There Is Much For The MD Anderson Faculty To Consider

There Is Much For The MD Anderson Faculty To Consider


Leonard Zwelling

Any thoughtful American is deep in thought these days. Everyone is trying to make sense of a world gone mad. Crises are being provoked on the Korean Peninsula simply because a bad actor has done exactly what he and his family have been saying they would do for 25 years while the west stood around and waited for him to do it.

Kim Jong Un is just the latest North Korean scion of his family to threaten the South and the surrounding free world with nuclear weapons. He distinguished himself from his father and grandfather by actually accomplishing the acquisition of a nuclear arsenal that seems able to reach the continental US or certainly our allies and territories in the Pacific. Now what do we do?

Hindsight is always 20-20 and there can be no doubt that successive American regimes have failed in denying Kim his new toys. Even the pitches to China fell on deaf ears although the Chinese have said that if Kim starts the war with the west, he is on his own. That should be all that President Trump and his generals du jour need to know. Now is the time for silence. Neither threaten, telegraph, nor in any way hint at what America’s next move is to be. It is likely that we will not be toe-to-toe with China if we keep our powder dry unless provoked.

On the domestic scene, the latest news from the White House with regard to its tolerance of bigotry is not good. Bannon still has a job and the alt right still has a sympathetic ear in the Oval Office.

But it is not really as simple as all that as Tuesday’s Wall Street Journal notes.

These two opinion pieces make it clear that knowing exactly what to think about the events in Charlottesville is not as easy as condemning the Nazis.

First off, like it or not, Nazis have rights, too.

Second, the knee jerk liberalism that surely is plaguing American campuses has now spread to the corporate world as events at Google surely make clear. James Damore’s firing at Google for writing a lengthy opinion about the company’s hiring practices when it came to women probably should not have been shared on the company’s email, but that doesn’t make it wrong and expressing an opinion, even one antithetical to that of the CEO should not be cause for dismissal. But if some people find it offensive, such speech can be deadly to a budding career apparently.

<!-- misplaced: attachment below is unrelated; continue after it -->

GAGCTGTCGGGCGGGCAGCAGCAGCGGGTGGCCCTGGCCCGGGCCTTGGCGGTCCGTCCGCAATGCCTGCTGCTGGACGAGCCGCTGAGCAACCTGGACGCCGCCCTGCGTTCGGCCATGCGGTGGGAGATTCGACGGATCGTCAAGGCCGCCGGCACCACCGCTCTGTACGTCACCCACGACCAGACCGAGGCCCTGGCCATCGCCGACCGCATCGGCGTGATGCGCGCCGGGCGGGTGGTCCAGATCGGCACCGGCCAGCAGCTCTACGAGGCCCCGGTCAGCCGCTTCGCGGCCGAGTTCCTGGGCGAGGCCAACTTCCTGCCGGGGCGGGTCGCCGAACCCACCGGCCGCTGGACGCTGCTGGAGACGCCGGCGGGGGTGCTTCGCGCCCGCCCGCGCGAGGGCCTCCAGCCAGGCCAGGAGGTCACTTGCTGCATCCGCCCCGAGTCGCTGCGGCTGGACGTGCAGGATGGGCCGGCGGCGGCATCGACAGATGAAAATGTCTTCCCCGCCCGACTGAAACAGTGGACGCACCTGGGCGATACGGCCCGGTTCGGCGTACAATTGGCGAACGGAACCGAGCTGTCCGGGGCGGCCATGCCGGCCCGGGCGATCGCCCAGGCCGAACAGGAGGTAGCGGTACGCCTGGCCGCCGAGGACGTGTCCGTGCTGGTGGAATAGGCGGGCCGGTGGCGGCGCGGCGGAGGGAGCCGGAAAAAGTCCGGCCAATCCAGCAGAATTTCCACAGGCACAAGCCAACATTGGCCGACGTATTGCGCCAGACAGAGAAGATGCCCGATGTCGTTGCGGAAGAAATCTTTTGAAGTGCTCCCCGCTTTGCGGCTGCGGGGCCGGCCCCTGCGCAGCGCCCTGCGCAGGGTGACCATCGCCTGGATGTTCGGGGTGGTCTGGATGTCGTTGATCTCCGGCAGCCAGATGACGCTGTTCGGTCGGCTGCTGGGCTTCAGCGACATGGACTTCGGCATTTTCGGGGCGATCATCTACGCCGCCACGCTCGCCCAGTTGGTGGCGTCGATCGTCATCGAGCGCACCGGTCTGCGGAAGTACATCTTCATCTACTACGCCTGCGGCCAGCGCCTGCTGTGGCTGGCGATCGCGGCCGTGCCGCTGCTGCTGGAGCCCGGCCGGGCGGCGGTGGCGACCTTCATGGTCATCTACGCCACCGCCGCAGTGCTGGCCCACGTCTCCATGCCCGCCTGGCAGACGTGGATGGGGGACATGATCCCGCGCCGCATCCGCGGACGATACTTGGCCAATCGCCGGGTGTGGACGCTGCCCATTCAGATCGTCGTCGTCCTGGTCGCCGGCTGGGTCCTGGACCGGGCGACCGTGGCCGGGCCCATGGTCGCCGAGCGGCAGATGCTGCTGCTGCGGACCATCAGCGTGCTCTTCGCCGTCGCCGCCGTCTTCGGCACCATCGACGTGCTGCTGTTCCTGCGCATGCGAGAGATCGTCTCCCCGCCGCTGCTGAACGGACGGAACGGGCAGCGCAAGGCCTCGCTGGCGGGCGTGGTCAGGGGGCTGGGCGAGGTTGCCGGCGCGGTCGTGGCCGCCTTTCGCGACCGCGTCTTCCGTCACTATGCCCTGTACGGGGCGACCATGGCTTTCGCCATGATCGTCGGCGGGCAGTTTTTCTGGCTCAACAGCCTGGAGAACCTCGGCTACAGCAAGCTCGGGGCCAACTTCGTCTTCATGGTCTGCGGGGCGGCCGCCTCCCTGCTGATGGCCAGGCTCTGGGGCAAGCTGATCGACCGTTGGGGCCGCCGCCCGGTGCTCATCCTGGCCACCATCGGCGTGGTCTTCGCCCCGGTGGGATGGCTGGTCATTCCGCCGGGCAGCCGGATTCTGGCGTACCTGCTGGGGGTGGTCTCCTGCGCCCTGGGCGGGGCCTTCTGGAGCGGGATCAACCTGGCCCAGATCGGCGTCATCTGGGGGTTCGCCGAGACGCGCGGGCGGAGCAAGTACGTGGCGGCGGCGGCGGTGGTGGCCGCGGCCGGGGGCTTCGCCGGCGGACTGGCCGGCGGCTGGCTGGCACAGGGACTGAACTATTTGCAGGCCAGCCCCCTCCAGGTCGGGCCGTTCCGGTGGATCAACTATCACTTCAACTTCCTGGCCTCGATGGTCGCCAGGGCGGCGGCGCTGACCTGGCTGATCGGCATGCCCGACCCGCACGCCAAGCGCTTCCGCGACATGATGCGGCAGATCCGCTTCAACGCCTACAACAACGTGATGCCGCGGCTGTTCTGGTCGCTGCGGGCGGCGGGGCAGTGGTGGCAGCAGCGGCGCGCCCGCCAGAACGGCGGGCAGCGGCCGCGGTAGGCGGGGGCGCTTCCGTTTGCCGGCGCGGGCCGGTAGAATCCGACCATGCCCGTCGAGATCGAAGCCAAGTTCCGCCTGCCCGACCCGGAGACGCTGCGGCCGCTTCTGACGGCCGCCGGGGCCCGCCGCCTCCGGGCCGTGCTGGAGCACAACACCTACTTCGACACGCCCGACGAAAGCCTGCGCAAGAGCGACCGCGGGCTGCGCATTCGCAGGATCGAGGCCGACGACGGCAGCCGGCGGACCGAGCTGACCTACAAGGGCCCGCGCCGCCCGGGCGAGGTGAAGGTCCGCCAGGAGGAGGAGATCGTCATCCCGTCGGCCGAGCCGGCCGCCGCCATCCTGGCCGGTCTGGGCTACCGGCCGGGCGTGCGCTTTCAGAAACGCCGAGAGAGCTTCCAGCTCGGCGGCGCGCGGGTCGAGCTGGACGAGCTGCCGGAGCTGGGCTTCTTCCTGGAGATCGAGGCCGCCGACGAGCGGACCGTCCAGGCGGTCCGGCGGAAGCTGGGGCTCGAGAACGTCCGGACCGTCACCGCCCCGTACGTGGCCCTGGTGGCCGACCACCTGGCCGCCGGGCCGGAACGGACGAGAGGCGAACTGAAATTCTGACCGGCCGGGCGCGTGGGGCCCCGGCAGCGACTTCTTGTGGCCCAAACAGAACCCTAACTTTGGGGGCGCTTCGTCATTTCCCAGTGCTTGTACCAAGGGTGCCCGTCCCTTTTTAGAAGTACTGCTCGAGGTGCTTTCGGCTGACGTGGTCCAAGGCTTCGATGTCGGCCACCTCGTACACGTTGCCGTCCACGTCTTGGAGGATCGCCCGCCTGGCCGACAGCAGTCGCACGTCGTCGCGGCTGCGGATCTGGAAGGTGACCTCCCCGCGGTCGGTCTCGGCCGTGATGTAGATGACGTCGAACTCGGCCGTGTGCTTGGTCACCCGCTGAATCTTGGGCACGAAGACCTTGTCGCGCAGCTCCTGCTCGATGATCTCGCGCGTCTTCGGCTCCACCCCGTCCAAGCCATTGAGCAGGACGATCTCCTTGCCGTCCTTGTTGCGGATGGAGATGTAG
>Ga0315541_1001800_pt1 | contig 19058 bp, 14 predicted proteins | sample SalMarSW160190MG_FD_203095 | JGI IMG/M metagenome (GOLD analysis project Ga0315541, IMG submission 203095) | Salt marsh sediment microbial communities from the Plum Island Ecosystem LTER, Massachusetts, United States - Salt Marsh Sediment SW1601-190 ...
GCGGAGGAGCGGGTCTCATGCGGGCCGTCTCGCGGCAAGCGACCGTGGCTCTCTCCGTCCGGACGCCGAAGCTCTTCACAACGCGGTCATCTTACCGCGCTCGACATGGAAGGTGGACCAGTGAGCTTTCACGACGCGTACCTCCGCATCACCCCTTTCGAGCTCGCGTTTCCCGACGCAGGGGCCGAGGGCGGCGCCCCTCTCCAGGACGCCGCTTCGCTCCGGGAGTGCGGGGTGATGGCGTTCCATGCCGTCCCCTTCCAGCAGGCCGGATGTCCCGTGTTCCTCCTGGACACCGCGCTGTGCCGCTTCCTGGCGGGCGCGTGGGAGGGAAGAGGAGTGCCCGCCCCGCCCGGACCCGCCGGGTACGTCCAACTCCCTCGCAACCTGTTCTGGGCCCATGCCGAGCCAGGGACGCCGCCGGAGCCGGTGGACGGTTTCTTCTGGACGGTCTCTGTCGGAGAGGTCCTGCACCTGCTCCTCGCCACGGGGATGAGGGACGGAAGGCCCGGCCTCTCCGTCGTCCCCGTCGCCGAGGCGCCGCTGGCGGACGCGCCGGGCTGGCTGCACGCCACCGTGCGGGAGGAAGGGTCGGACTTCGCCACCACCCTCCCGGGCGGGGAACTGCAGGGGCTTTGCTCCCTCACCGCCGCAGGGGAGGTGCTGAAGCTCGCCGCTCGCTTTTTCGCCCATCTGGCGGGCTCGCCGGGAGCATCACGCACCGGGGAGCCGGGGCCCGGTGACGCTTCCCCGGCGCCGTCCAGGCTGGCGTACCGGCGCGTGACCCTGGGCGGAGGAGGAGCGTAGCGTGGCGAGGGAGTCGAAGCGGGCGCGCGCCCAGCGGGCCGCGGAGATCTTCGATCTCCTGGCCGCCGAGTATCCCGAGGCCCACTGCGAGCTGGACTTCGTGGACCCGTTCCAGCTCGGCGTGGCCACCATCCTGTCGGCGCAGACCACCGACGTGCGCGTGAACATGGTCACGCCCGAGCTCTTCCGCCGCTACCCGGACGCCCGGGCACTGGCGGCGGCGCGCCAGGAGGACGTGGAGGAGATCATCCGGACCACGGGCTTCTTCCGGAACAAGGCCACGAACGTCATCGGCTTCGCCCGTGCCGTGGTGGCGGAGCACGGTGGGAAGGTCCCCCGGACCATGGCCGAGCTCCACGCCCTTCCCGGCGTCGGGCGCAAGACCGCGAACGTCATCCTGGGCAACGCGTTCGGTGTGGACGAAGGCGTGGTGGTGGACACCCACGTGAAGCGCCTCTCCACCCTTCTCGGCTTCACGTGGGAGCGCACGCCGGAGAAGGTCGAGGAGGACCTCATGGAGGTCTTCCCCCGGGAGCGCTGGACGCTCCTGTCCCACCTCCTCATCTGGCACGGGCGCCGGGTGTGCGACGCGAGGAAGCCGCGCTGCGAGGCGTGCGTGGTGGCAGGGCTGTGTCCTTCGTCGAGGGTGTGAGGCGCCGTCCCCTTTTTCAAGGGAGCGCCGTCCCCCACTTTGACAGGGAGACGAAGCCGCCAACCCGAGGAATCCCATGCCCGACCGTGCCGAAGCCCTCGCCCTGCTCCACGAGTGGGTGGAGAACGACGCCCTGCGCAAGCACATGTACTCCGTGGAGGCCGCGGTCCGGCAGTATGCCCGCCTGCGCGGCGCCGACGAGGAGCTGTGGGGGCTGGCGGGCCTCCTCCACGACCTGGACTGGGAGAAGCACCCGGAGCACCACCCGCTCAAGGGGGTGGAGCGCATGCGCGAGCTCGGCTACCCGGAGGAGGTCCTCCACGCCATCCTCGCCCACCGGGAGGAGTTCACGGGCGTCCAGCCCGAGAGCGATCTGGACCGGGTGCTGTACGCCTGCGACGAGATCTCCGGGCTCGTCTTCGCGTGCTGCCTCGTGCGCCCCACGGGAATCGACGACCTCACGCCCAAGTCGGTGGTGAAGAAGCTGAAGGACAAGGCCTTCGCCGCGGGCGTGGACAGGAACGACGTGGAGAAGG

That brings me to MD Anderson where up until March, objecting to the party line of the president was most definitely bad for one’s career, especially if one was a faculty leader. Those who were willing to subjugate what they knew was good for the faculty in order to personally rise to higher office have been found wanting by the new, temporary leadership and sent packing—as they should have been in March. There are still many denizens of the niches within the DePinho residual empire that ought to be asked to forego their big salaries and sent on their ways as well, but it appears as if that will be for the new president to accomplish.

Whoever the new leader of MD Anderson is, that person should not be given a free pass with regard to what he or she says or does. If it is wrong, it is the obligation of the faculty to stand up and say so. It was the silence of that faculty when the new president aimed at the moon to cure cancer that allowed the DePinho cult to take hold of the place and required six years to expunge and then I only think he was ousted because he lost so much money, not because he was so wrong-headed in his approach to the cancer problem.

The faculty gets another shot. Let’s hope that clear thinking and well-considered action prevail. Do not be like Trump vis a vis Korea and white nationalism. Allow the new president to be wrong and then try to correct him or her civilly, but with determination and honest concern for the well-being of the patients and the institution.

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